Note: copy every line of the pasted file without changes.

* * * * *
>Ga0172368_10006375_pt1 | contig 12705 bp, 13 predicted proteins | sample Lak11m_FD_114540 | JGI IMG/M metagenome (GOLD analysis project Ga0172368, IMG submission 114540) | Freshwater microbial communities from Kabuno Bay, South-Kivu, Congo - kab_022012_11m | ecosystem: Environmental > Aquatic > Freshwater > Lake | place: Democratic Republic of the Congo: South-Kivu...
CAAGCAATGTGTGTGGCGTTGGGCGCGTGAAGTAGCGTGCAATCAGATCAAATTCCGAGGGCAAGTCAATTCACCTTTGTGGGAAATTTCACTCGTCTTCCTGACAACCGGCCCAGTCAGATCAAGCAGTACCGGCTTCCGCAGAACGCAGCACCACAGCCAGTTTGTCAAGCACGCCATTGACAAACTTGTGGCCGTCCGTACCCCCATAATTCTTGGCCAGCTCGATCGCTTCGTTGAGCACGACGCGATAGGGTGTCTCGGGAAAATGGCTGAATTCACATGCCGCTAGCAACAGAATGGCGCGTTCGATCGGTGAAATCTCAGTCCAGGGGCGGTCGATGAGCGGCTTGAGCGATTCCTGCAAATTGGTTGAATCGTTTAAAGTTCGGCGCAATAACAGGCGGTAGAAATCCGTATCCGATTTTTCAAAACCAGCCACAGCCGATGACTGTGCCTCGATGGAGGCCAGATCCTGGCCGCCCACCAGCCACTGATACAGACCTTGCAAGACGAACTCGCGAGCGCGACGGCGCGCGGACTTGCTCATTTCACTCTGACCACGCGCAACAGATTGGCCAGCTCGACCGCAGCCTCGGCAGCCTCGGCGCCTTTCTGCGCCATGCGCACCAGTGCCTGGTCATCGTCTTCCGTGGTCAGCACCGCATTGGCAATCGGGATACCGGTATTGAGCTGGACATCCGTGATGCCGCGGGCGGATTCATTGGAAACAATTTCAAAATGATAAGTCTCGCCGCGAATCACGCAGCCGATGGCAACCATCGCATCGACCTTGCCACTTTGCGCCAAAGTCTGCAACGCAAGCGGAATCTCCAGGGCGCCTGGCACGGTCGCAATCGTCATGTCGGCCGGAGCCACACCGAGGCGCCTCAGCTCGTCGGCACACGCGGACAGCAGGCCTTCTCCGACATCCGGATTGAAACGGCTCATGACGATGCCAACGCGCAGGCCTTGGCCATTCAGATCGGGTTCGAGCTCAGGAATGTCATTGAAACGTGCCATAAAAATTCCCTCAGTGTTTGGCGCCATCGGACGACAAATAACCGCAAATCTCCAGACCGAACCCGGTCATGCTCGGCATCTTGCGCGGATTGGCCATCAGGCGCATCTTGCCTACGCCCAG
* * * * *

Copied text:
>Ga0172368_10006375_pt1 | contig 12705 bp, 13 predicted proteins | sample Lak11m_FD_114540 | JGI IMG/M metagenome (GOLD analysis project Ga0172368, IMG submission 114540) | Freshwater microbial communities from Kabuno Bay, South-Kivu, Congo - kab_022012_11m | ecosystem: Environmental > Aquatic > Freshwater > Lake | place: Democratic Republic of the Congo: South-Kivu...
CAAGCAATGTGTGTGGCGTTGGGCGCGTGAAGTAGCGTGCAATCAGATCAAATTCCGAGGGCAAGTCAATTCACCTTTGTGGGAAATTTCACTCGTCTTCCTGACAACCGGCCCAGTCAGATCAAGCAGTACCGGCTTCCGCAGAACGCAGCACCACAGCCAGTTTGTCAAGCACGCCATTGACAAACTTGTGGCCGTCCGTACCCCCATAATTCTTGGCCAGCTCGATCGCTTCGTTGAGCACGACGCGATAGGGTGTCTCGGGAAAATGGCTGAATTCACATGCCGCTAGCAACAGAATGGCGCGTTCGATCGGTGAAATCTCAGTCCAGGGGCGGTCGATGAGCGGCTTGAGCGATTCCTGCAAATTGGTTGAATCGTTTAAAGTTCGGCGCAATAACAGGCGGTAGAAATCCGTATCCGATTTTTCAAAACCAGCCACAGCCGATGACTGTGCCTCGATGGAGGCCAGATCCTGGCCGCCCACCAGCCACTGATACAGACCTTGCAAGACGAACTCGCGAGCGCGACGGCGCGCGGACTTGCTCATTTCACTCTGACCACGCGCAACAGATTGGCCAGCTCGACCGCAGCCTCGGCAGCCTCGGCGCCTTTCTGCGCCATGCGCACCAGTGCCTGGTCATCGTCTTCCGTGGTCAGCACCGCATTGGCAATCGGGATACCGGTATTGAGCTGGACATCCGTGATGCCGCGGGCGGATTCATTGGAAACAATTTCAAAATGATAAGTCTCGCCGCGAATCACGCAGCCGATGGCAACCATCGCATCGACCTTGCCACTTTGCGCCAAAGTCTGCAACGCAAGCGGAATCTCCAGGGCGCCTGGCACGGTCGCAATCGTCATGTCGGCCGGAGCCACACCGAGGCGCCTCAGCTCGTCGGCACACGCGGACAGCAGGCCTTCTCCGACATCCGGATTGAAACGGCTCATGACGATGCCAACGCGCAGGCCTTGGCCATTCAGATCGGGTTCGAGCTCAGGAATGTCATTGAAACGTGCCATAAAAATTCCCTCAGTGTTTGGCGCCATCGGACGACAAATAACCGCAAATCTCCAGACCGAACCCGGTCATGCTCGGCATCTTGCGCGGATTGGCCATCAGGCGCATCTTGCCTACGCCCAG